Antique Eskimo Wood and Ivory Pipe with Brass Bowl and Fittings Circa 1900 (#18-057)


An elegant antique Eskimo tobacco pipe from Alaska, of sloping classical form, and circa 1900.  This wonderful old pipe is carved from an unidentified hardwood (perhaps maple), which given the dearth of wood in the far North, likely arrived as driftwood, or by trade from the interior.  Both the bowl and three collars near the mouthpiece of the pipe are of scrap brass, and would certainly have been acquired through trade.  One of the most interesting details of this fine pipe is that the end cap piece is a repurposed Winchester Rival 12 gauge shotgun shell, which was produced from 1884-1929.  The pipe bowl is lashed to the body with vegetable material, perhaps spruce root, and the mouthpiece is carved from walrus ivory.  the long slit opening on the underside of the pipe stem would once have held a plug, of wood or ivory most likely, and served as a sort of tobacco trap.  Because tobacco was such a rare and valued commodity among the Eskimo, the plug would be removed so that the nicotine-rich resin could be scraped more easily from the interior of the pipe, and mixed further times into the fresh tobacco mixture in the interests of economy.  In wonderful condition for its age, there are several small holes and cracks in the pipe stem, mostly concealed by the three brass collars.  The wood has also contracted somewhat with age, making the brass collars fit less snugly than they once would have.  All told a beautiful ethnographic example of Eskimo technological design and ingenuity.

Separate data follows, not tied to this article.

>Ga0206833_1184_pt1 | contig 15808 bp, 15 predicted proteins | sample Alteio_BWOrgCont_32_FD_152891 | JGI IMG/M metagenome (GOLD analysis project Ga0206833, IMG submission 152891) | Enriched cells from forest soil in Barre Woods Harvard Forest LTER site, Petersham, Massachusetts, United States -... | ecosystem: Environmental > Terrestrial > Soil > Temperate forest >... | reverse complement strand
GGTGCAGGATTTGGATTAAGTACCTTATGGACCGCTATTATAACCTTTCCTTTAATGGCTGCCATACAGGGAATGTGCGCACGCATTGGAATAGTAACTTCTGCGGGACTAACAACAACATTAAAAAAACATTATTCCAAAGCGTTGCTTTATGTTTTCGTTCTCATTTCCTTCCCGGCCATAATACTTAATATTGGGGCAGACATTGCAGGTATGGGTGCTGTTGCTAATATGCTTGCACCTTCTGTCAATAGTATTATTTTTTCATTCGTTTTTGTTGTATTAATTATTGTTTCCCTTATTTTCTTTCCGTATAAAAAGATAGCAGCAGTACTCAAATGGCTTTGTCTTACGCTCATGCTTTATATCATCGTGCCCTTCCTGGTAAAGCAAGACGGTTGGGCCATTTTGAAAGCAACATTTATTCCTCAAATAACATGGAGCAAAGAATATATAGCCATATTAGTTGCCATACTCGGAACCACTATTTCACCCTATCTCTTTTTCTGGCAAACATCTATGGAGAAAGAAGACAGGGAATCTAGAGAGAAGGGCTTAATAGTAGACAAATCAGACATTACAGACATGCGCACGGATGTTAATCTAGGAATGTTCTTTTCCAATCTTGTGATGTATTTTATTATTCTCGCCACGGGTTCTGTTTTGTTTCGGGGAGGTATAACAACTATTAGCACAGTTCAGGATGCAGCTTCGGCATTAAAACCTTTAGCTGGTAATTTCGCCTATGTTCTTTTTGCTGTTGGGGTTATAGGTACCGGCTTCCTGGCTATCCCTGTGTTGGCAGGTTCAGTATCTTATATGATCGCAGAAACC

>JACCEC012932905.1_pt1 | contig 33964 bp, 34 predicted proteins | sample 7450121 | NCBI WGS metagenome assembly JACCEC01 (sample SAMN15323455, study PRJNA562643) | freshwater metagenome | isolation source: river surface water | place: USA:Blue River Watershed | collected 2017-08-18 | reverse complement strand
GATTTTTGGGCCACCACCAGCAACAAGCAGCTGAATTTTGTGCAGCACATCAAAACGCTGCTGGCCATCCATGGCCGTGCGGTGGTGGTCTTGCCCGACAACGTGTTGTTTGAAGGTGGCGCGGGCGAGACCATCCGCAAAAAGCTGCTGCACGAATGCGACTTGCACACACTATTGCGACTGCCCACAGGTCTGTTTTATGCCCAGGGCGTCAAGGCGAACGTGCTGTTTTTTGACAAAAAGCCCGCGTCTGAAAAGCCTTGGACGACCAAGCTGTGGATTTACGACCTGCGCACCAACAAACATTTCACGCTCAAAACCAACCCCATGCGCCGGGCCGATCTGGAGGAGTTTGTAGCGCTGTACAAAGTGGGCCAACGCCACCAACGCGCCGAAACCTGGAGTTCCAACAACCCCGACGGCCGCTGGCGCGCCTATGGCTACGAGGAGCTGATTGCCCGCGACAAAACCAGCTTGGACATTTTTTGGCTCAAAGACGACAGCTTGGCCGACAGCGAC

Circa 1900.  11 5/8″ L

1 in stock